Sunday, July 23, 2006

Tinking, Frogging, and Knowing When To Quit

Jean! Your post really made me think about the kind of writer I am as opposed to the kind of knitter I am.

I love to revise my writing. There's nothing I like better than sitting down with the completed manuscript and ruthlessly cutting away the excess. So long "he saids" and "she saids." Goodbye redundancies. And if there's anything more fun than combining two yappy wordy chapters into one that actually says something in a (relatively) entertaining manner, I don't know what it is. I experience an actual rush of excitement when I sit down with the print-out of my manuscript, a couple of felt-tip pens (preferably Flair pens in black, blue, red, and green), and a cup of tea. Any emotional attachment I felt for the book vanishes (and that's saying something since that emotional attachment is both the blessing and bane of my existence during the writing of it) and I feel like I'm seeing the material for the first time. I love X-ing out passages, moving things around, watching it all reassemble itself into something leaner and tighter and faster-moving.

On the flip side, this is also the time when you see where you've shortchanged both yourself and the reader. Sometimes I take the easy way out the first time around and sidestep highly emotional passages that require a depth of understanding that maybe I don't have at the moment. This is my chance to jump back in and let 'er rip.

A couple of years ago I was working on CHANCES ARE and it was running long. Okay, it wasn't just running long it was running so long that after awhile I started to call it War and Peace on the Jersey Shore. A million characters who each had their own story. Lots of conflict to set up, play out, and then resolve. As I crossed the 500 page mark and then waved so long to page 600, I knew I had to warn my editor that: 1) her mailbox needed to be reinforced ASAP and 2) I fully understood that I would need to cut 100 pages or more of chaff and would do so happily and quickly.

This was one of those times when I had to write long and full-out in order to find the heart of the story and thank God I have an editor who understands that and trusts me. I'll admit the cutting process hurt a tiny bit (it usually doesn't bother me) but I did it and the story was definitely better for it.

The thing is, cutting doesn't scare me. It never has. If a chapter has to go, it goes. I might dance around it for weeks, trying to screw up the courage to do the deed, but once that odd little "this isn't working" feeling makes itself known it's only a matter of time.

Now how, you're asking, does this have anything to do with knitting? Well, I think that my ability to make deep cuts in a book is finally beginning to assert itself in my knitting. You see, I used to be The Cowardly Knitter. That's probably why I began and then abandoned so many projects over the years: plain old garden variety fear of screwing up.

Quite frankly up until the last year or two, I had neither the skills nor the confidence to repair my mistakes. One little error along the way, one dropped stitch, and it was all over. The sweater or whatever it was I was working on would be stuffed into a bottom drawer and forgotten about for a few years. Can you imagine knitting with that kind of attitude? Every stitch I knitted was fraught with peril. What if I dropped it? What if I screwed up that cable? What if I was on the last three inches of the last section of a sweater and I dropped a stitch? Yep. You're right. Buh-bye, sweater.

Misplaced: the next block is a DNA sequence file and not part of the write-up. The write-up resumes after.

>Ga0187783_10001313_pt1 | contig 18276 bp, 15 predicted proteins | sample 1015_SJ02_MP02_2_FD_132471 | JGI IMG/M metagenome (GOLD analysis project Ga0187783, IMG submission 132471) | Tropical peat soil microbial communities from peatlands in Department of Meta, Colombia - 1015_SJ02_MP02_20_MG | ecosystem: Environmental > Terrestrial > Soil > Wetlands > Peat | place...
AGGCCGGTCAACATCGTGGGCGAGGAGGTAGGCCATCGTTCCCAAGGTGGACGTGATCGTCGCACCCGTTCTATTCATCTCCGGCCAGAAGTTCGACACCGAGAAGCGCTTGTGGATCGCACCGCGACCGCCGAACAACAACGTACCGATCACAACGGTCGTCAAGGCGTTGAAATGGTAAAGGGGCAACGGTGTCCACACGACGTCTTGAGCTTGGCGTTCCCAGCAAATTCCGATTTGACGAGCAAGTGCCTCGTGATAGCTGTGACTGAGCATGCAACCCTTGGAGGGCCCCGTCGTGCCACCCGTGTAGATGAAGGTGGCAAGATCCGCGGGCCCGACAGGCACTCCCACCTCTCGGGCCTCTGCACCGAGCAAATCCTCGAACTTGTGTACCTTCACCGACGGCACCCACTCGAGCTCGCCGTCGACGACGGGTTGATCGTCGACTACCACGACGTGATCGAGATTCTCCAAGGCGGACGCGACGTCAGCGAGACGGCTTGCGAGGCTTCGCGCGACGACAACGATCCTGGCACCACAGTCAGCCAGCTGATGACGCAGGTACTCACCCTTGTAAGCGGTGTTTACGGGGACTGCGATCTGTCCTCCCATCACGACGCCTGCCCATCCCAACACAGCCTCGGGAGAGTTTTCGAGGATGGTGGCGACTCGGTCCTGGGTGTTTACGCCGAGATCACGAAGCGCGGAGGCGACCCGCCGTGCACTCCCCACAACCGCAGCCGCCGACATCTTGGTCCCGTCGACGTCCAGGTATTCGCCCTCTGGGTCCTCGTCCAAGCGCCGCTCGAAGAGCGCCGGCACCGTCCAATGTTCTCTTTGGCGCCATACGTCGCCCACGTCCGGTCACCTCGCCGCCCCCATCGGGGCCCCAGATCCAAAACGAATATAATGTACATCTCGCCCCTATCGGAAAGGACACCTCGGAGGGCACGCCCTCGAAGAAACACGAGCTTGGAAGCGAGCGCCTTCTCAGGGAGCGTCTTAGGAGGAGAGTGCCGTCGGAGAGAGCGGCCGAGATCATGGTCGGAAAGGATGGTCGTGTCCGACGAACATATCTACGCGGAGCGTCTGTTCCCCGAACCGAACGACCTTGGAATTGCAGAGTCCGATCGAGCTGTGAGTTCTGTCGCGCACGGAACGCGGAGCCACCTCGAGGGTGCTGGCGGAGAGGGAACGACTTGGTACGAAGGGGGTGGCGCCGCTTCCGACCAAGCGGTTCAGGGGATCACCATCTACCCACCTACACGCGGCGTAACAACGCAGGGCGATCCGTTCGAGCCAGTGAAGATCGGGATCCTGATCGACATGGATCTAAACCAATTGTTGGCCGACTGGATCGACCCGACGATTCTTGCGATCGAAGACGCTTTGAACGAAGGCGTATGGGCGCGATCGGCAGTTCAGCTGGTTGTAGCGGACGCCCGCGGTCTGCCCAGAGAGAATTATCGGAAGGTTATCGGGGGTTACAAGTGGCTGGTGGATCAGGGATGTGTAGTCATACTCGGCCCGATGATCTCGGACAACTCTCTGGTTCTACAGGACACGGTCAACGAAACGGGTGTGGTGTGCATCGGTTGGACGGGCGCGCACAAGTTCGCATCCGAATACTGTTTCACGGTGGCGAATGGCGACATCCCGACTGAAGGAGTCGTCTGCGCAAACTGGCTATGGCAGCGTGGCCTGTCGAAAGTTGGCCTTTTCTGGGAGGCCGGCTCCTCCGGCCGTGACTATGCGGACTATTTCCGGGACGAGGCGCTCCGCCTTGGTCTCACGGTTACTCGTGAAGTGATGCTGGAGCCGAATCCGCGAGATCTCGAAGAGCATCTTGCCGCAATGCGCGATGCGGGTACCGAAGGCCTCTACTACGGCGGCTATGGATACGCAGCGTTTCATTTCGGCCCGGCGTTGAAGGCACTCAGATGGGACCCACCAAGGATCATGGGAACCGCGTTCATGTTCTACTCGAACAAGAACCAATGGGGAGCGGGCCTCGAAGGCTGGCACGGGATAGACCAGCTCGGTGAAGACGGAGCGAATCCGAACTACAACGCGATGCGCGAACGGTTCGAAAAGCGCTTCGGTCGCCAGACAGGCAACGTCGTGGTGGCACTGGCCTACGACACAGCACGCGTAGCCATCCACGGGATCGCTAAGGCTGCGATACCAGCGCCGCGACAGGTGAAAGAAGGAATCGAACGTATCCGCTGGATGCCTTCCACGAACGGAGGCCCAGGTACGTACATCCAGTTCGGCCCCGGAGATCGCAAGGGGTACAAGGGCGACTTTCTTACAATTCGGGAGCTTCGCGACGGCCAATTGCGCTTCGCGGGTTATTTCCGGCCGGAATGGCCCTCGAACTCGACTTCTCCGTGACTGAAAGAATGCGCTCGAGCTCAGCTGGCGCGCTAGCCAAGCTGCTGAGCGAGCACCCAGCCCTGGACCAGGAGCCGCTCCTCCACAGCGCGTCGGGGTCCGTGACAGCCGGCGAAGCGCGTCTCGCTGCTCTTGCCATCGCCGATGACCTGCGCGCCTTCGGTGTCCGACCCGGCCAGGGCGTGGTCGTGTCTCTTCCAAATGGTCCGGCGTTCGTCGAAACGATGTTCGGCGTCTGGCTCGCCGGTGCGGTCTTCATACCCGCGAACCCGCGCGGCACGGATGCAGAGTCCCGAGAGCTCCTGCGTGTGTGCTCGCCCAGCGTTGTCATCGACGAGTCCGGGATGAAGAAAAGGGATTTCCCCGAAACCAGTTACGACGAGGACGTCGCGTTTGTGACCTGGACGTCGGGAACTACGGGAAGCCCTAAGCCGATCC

I said in an earlier post that I don't quite know why (although I suspect the oceans of shared information on the internet has a lot to do with it) but this time around I'm not afraid to make mistakes. It's only yarn. It isn't brain surgery or rocket science or whatever cliche you want to plug in there. If it can be done, it can be re-done correctly. I knit with a crochet hook next to me and if I drop a stitch I happily work that puppy right back up the rows and back onto the needle.

Sometimes you begin a project with high hopes only to discover that either the yarn was wrong or the instructions or your perspective on the whole thing. Stuff happens, right? You can either frog the whole thing and create something knew with the yarn or tuck it away in a bottom drawer (along with those manuscripts that didn't quite work out) and chalk it up to a learning experience.

Here's a very bad Razor Shell swatch:

And here's a (slightly) better one:

There's so much still to learn and that goes for writing and knitting!

(My apologies if the photos are out of whack. I've been fighting with Blogger for an hour now and can't make them line up properly. But, as the title says, I know when to quit!)

Barbara Bretton


Blogger Fran Baker said...

Barbara: See my comment under the Low-Fat post re the clafouti. You only want to use fresh fruit with this recipe as frozen or canned doesn't work.

4:35 PM  

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